Argentine Confederation

Coordinates: 31°43′56″S 60°31′43″W / 31.73222°S 60.52861°W / -31.73222; -60.52861
Source: Wikipedia, the free encyclopedia.
Argentine Confederation
Confederación Argentina (Spanish)
1831–1861
Coat of arms of Argentine Confederation
Coat of arms
Motto: 
  • "
    Argentine National Anthem (1813)
    "National Argentine Anthem"
Constitutional Argentine Confederation and independent State of Buenos Aires, 1858.
Constitutional Argentine Confederation and independent State of Buenos Aires
, 1858.
Capital
Common languagesSpanish
Government
Governor/President 
• 1835–1852
Juan Manuel de Rosas
(Governor of Buenos Aires Province, in charge of the Foreign Relations of the Confederation)
• 1852–1860
Justo José de Urquiza
(President of the Argentine Confederation, 1854–1860)
• 1860–1861
Santiago Derqui
(President of the Argentine Confederation, 1860–1861)
History 
4 January 1831
1838–1840
1845–1850
3 February 1852
• State of Buenos Aires secession
11 September 1852
23 October 1859
17 September 1861
• Establishment of the Argentine Republic
12 December 1861
Population
• 1845
1,000,000
CurrencyArgentine Peso
Preceded by
Succeeded by
United Provinces of the Río de la Plata
Argentine Republic
State of Buenos Aires

The Argentine Confederation (Spanish: Confederación Argentina) was the last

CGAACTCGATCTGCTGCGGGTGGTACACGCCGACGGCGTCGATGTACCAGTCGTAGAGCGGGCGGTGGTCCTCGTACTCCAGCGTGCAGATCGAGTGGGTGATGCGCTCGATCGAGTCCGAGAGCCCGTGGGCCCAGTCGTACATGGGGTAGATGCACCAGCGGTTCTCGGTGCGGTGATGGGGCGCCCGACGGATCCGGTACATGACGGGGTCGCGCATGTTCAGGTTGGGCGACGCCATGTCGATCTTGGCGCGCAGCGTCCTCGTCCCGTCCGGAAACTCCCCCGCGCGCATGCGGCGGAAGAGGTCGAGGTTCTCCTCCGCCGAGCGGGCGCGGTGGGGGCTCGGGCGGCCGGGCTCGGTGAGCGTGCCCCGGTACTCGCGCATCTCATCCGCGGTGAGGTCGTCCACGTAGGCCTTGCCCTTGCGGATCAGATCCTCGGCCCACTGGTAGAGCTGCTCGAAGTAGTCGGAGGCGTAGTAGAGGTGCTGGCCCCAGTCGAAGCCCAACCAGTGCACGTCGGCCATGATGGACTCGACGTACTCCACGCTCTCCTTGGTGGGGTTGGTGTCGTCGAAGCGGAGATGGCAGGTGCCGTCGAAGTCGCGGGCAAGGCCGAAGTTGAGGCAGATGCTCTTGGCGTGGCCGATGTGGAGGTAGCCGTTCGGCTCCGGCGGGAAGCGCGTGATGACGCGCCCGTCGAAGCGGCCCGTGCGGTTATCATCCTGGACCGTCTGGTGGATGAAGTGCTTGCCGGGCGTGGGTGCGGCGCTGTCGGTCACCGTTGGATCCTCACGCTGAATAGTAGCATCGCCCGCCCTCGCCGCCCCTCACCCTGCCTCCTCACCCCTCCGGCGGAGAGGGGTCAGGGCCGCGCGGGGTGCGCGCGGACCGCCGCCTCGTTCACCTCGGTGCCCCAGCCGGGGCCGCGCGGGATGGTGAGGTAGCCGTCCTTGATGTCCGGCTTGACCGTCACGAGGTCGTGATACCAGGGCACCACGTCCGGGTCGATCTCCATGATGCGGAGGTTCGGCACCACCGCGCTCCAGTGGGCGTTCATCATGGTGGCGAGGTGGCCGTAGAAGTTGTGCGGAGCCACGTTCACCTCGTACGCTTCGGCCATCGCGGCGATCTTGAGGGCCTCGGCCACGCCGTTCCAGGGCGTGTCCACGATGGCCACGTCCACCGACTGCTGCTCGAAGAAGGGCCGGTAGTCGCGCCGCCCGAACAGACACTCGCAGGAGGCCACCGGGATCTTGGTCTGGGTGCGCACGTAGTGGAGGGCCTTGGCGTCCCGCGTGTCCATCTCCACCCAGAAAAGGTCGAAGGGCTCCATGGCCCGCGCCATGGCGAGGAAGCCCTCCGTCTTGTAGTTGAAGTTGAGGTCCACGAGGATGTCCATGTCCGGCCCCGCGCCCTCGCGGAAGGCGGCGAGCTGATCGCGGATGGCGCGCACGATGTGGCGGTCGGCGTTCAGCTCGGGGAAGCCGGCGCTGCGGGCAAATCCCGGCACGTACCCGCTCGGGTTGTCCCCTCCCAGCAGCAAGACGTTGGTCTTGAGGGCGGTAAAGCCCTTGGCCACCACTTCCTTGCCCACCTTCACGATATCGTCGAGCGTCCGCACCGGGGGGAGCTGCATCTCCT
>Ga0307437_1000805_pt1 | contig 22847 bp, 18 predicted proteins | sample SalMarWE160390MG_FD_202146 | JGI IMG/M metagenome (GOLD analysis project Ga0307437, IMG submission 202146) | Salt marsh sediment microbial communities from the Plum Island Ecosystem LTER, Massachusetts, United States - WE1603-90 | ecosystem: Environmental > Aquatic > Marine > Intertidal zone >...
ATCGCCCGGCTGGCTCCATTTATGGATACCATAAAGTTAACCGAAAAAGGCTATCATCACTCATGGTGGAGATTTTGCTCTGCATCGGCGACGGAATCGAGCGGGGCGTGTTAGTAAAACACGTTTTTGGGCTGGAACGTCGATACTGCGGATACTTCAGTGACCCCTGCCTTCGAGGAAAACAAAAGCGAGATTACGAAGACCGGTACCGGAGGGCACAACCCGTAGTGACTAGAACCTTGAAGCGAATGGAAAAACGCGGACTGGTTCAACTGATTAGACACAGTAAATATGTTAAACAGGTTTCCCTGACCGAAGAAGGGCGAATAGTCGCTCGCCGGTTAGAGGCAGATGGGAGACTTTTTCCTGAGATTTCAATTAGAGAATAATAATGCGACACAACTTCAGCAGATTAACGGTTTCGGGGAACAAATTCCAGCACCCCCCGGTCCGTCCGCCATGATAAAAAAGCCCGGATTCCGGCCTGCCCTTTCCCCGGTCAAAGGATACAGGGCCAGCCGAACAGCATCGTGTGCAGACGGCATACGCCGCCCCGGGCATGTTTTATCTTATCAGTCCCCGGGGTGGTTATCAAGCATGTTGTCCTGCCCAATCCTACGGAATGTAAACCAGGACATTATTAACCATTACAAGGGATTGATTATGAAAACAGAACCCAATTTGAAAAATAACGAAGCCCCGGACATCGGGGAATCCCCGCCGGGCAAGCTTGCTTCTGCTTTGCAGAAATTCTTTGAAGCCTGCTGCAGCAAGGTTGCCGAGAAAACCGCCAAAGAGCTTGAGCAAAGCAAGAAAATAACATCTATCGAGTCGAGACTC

predecessor state of modern Argentina; its name is still one of the official names of the country according to the Argentine Constitution, Article 35.[1] It was the name of the country from 1831 to 1852, when the provinces were organized as a confederation without a head of state. The governor of Buenos Aires Province (Juan Manuel de Rosas during most of the period) managed foreign relations during this time. Under his rule, the Argentine Confederation engaged in conflicts with Brazil, Bolivia, Uruguay, France and the United Kingdom, as well as other Argentine factions during the Argentine Civil Wars
.

Rosas was ousted from power in 1852 by Justo José de Urquiza, after the battle of Caseros. Urquiza convened the 1853 Constituent Assembly to write a national constitution. Buenos Aires resisted Urquiza and seceded from the Confederation in 1852, becoming the State of Buenos Aires; the province would return to Argentina in 1861.[2]

History